BILL CLINTON, FMR. PRESIDENT OF THE UNITED STATES: Most of these people that are undecided, they like John McCain and they kind of like her, what they know of her. And if they're going to move off of her or dislike her, it is going to be because they think she is too conservative or too traditionally Republican on some issues that are very important to our future.


GREGORY: Lawrence, he's talking about Sarah Palin. It helps us to foreshadow. We're going to talk more about her in the next segment. Reaction to that?

O'DONNELL: You should run the "Saturday Night Live" version of it.

GREGORY: We're going to get to that.

O'DONNELL: They basically played it as Bill Clinton simply can't bring himself to say something enthusiastic about Barack Obama, but he's very easy about his enthusiasm when it comes to John McCain. It's a strange thing to watch, but it looks like that's the way we're going to see him play at it for the rest of the campaign.

GREGORY: Pat, is that just his own psychology? Can he just not get there?

BUCHANAN: I thought by now he would come around. It is really tough, bringing him across on this one. I just think it's-I think it's innate. The guy is having a very tough time doing it.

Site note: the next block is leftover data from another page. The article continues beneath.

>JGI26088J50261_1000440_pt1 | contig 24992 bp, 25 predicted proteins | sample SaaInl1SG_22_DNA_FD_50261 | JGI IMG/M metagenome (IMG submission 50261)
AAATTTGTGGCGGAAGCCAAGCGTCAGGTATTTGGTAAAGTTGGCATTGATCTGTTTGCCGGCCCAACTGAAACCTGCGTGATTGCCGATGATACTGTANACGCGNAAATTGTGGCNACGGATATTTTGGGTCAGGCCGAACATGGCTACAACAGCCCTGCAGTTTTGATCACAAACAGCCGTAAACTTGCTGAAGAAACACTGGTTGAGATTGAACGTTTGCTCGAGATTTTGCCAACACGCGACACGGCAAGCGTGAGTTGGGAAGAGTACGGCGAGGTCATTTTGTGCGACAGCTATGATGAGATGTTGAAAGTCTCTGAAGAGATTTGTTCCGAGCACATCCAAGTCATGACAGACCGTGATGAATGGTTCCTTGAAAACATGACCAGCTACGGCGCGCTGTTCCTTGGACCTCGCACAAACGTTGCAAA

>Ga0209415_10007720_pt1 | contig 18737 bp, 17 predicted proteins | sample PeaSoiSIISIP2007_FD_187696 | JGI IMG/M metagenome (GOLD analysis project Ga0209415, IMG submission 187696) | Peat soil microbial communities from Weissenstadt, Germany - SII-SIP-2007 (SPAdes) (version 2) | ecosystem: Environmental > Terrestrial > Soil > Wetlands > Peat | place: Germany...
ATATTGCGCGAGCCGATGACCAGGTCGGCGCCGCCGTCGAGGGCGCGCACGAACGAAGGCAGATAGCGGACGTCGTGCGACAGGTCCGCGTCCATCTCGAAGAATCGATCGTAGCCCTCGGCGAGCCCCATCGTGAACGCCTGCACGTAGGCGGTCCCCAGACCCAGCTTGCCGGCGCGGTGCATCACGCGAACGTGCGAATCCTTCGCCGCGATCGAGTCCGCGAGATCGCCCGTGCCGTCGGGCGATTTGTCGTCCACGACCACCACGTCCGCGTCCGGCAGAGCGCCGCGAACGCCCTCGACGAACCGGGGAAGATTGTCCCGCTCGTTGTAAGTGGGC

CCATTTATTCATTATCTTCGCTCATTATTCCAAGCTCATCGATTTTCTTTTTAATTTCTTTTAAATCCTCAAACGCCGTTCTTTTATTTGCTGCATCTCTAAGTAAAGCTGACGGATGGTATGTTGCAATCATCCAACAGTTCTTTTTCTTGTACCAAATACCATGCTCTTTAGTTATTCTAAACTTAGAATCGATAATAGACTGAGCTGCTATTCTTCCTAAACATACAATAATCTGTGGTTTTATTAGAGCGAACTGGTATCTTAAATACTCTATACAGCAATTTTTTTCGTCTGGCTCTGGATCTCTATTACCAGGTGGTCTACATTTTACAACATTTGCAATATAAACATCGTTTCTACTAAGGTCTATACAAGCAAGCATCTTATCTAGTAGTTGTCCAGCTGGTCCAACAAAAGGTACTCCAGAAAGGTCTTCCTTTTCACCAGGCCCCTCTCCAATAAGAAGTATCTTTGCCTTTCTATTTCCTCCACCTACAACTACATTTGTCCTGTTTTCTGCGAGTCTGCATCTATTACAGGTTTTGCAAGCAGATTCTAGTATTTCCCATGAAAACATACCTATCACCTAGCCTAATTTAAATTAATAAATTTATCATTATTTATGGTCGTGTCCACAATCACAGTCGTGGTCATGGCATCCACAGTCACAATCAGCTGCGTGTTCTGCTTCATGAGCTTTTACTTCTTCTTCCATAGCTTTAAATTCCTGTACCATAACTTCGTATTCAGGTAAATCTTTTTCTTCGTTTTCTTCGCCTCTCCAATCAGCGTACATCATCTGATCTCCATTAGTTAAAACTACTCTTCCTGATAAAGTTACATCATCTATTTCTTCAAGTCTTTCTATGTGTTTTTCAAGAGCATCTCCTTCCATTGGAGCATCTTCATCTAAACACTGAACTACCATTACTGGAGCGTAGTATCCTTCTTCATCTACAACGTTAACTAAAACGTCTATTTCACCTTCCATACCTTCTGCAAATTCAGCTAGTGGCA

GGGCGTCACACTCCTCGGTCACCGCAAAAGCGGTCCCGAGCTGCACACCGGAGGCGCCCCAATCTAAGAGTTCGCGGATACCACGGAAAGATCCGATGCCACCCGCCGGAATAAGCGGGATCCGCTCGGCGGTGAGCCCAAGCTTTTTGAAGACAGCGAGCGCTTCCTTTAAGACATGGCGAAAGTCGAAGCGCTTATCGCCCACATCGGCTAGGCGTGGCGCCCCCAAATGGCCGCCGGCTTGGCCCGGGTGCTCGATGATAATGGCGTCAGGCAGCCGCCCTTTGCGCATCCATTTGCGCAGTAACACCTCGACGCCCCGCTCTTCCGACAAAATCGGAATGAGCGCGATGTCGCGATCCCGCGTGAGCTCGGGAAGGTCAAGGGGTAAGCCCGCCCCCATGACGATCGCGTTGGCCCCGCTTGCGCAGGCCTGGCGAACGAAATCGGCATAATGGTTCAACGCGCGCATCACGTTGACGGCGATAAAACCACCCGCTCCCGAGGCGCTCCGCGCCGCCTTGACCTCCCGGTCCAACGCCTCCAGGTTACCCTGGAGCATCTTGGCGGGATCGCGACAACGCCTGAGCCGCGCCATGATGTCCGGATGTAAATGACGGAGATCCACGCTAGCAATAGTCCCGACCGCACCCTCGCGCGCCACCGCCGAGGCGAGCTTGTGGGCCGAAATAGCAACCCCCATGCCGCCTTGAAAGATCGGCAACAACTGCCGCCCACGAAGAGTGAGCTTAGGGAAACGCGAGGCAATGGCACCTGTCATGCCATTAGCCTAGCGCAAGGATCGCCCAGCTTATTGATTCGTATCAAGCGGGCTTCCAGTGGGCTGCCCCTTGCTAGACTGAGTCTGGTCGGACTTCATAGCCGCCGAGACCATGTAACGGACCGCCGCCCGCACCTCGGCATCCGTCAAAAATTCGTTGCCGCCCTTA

HARWOOD: David, maybe he thought he gave at the office with that convention speech.

GREGORY: Exactly. We'll take a quick break here. We'll come back. AS the bail out drama plays out on Wall Street, VP nominees Joe Biden and Sarah Palin are preparing for their debate. It's this Thursday. We're going to have more on that, the Palin factor, and that all important debate when we come back after this.



TINA FEY, "SATURDAY NIGHT LIVE": Like every American I'm speaking with, we're ill about this. We're saying hey, why bail out Fannie and Freddie and not me? But ultimately, what the bail out does is help those that are concerned about the health care reform that is needed to help shore up our economy, to help-it has to be all about job creation, too.


GREGORY: That was Tina Fey playing Governor Sarah Palin on "Saturday Night Live." Let's go back to the panel, John Pat, Harold and Lawrence. Let's listen to the actual Governor Palin talking about Senator Biden today, looking forward to the debate.


PALIN: I do look forward to Thursday night and debating Senator Joe Biden. We're going to talk about those new ideas, new energy for America. I'm looking forward to meeting him, too. I've never met him before. But I've been hearing about his Senate speeches since I was in like second grade.